Going to jail because you don’t live within cellphone coverage

…it was in the Hamilton District Court that I first saw the difference between coming from a family with money and influence and coming from a family that was dysfunctional and impoverished of spirit.

A young man was in the dock – he was charged with assault, resisting arrest, offensive language – the usual offences a young man clocks up when he’s mad with the drink.I knew him as an acquaintance.

I wasn’t surprised to see him in the dock but I was certainly taken aback by his spruced-up appearance. His hair was cut, he was freshly shaved, his tatts were covered by an expensive new suit and he was being represented by a fancy lawyer.

His parents, respectable business people, were in the front row to support their black sheep of a son.

I listened, astonished, as the lawyer painted this aggressive oik as a brilliant young man, a flower of New Zealand youth, whose enormous potential would be blighted by a conviction.

Imagine the loss to the country should this extraordinary human being be denied the opportunity to flourish – on and on the lawyer went, certainly earning his exorbitant hourly rate. Sure enough, the young man was discharged without conviction.

Two cases on, another young man was appearing for sentencing for almost exactly the same crimes. Assault and resisting arrest after a bender.

Only this young man was Maori, in jeans and a dirty T-shirt, with no family to support him and represented by a court-appointed lawyer.

This young man was sent to prison – from memory it was for nine months – to act as a short sharp shock, according to the judge, to deter him from a life of crime.

I thought it was terribly unfair but I didn’t think it was racism. I thought it was about the difference in economic circumstances.

Thirty years on I think it’s much the same in the case of the four Northland teenagers who were sentenced to home detention after going on a burglary spree totalling nearly $80,000 in stolen property.

There was outrage that the four (Pakeha) boys had got off so lightly. Many suggested the outcome would have been quite different if the boys had been Maori.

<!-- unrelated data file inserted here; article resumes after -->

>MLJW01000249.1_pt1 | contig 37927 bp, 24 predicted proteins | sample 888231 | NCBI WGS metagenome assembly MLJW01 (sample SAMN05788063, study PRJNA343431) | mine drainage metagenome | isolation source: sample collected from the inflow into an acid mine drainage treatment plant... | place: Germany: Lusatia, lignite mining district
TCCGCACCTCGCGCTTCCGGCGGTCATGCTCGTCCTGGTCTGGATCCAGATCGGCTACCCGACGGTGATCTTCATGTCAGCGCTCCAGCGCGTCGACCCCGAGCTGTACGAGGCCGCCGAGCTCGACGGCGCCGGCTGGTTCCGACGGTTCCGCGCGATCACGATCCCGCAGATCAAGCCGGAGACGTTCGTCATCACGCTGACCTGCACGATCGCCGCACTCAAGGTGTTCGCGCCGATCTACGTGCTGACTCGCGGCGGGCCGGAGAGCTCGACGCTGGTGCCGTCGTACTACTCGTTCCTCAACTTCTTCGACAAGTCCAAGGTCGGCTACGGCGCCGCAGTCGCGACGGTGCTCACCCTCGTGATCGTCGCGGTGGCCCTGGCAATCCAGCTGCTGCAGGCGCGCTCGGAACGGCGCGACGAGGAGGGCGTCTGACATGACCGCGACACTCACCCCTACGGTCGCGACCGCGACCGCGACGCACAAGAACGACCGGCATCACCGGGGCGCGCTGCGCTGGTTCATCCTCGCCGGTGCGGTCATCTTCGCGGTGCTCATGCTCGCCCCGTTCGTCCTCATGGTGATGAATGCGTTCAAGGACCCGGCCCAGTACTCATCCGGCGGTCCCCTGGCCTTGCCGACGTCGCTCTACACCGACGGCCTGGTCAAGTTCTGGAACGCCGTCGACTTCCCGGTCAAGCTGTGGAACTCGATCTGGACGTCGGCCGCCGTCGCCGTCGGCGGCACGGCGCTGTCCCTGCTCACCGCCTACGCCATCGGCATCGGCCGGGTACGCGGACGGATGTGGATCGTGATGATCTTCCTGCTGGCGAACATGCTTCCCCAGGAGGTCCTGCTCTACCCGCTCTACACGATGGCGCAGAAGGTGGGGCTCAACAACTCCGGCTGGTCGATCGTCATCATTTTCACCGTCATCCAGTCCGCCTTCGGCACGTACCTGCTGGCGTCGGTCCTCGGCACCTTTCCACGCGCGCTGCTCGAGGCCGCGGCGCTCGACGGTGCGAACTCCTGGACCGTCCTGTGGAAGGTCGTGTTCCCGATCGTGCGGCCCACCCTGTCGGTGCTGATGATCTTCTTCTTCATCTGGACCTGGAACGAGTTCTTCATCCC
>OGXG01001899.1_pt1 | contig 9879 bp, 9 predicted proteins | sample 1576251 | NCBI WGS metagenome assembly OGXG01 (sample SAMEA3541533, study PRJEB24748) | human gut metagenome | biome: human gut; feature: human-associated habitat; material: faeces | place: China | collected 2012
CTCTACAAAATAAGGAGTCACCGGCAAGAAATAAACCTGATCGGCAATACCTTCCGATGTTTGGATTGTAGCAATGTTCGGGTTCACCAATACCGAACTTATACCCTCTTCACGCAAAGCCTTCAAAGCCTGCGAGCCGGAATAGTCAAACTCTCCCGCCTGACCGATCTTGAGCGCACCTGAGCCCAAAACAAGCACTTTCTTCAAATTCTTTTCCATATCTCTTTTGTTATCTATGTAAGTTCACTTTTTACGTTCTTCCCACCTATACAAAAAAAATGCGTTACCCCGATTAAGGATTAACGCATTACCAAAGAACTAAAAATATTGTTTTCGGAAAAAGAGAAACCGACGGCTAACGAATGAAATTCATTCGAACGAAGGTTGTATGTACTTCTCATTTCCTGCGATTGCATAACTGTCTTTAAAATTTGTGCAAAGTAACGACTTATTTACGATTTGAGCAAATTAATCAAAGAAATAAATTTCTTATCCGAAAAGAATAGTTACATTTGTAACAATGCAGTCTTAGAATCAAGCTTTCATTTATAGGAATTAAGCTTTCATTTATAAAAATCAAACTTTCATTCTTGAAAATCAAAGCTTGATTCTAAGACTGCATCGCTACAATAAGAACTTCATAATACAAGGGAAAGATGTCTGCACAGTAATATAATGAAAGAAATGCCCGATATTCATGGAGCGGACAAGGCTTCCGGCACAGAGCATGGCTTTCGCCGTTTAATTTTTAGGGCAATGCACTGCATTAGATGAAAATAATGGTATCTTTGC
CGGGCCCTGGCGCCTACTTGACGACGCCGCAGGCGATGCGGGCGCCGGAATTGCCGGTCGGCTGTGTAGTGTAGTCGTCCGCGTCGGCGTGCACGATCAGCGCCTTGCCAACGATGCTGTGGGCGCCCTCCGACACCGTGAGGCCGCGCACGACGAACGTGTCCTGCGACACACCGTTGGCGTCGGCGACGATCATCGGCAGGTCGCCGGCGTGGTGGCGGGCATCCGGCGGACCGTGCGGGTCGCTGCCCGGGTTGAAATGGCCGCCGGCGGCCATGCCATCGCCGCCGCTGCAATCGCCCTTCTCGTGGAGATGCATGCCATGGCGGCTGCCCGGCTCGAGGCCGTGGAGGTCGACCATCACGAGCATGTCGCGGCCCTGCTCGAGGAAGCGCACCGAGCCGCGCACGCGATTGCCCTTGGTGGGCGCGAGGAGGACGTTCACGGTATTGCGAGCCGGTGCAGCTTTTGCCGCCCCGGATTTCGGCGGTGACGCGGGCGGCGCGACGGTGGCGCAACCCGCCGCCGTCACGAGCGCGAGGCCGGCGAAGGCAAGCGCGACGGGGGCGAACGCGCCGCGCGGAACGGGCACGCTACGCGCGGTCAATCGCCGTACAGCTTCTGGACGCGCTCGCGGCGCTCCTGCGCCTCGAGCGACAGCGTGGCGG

But once again, I think it comes down to economics. They or rather their families, have repaid some of the money owed and are able to pay reparations.

The judge, under the Sentencing Act, is required to look at home detention as an option where the sentence would otherwise be two years’ jail or less and in this case, the judge was able to take this option because the boys all had homes and they all had homes with good cellphone coverage.

When people are on home detention, there must be cellphone coverage.

And so a lot of young people miss out on the softer option because they don’t have supportive families, they don’t have a place they can call home and some of them live in remote parts of the country where cellphone coverage is, at best, patchy.

I can understand why people were upset at what appears to be a very light sentence for a bunch of overprivileged little oiks who went out thieving purely for giggles.

But accusing the judge of racism is unfair.

Blame the Sentencing Act in the first instance, if you want to, and then let’s work on improving the circumstances of under-privileged young people, many of them Maori, so that the law can be seen to be applied fairly and evenly across society.

You shouldn’t be able to get a soft option simply because your parents earn more money than their neighbour.



– Kerry McIvor, NZ Herald


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  • The Doorman

    alot of whats written there is true, looks at the Moari King’s son, he got off charges because he has the money behind him with good lawyers, nice suits, and families behind them, i think it is more of a money issue, than a race issue,

  • RightofSingapore

    There shouldn’t be a “softer option”to start with. Yo do the crime you do the time, regardless of what breed you are or how much support you have from Mommy and Daddy. the crimes committed (aggravating factors, early guilty plea etc) and their effect on the victim plus previous criminal history should be the only factors in sentencing. If Judges keep getting it wrong and handing out such inconsistent sentencing, then thats a good argument for mandatory minimum sentences.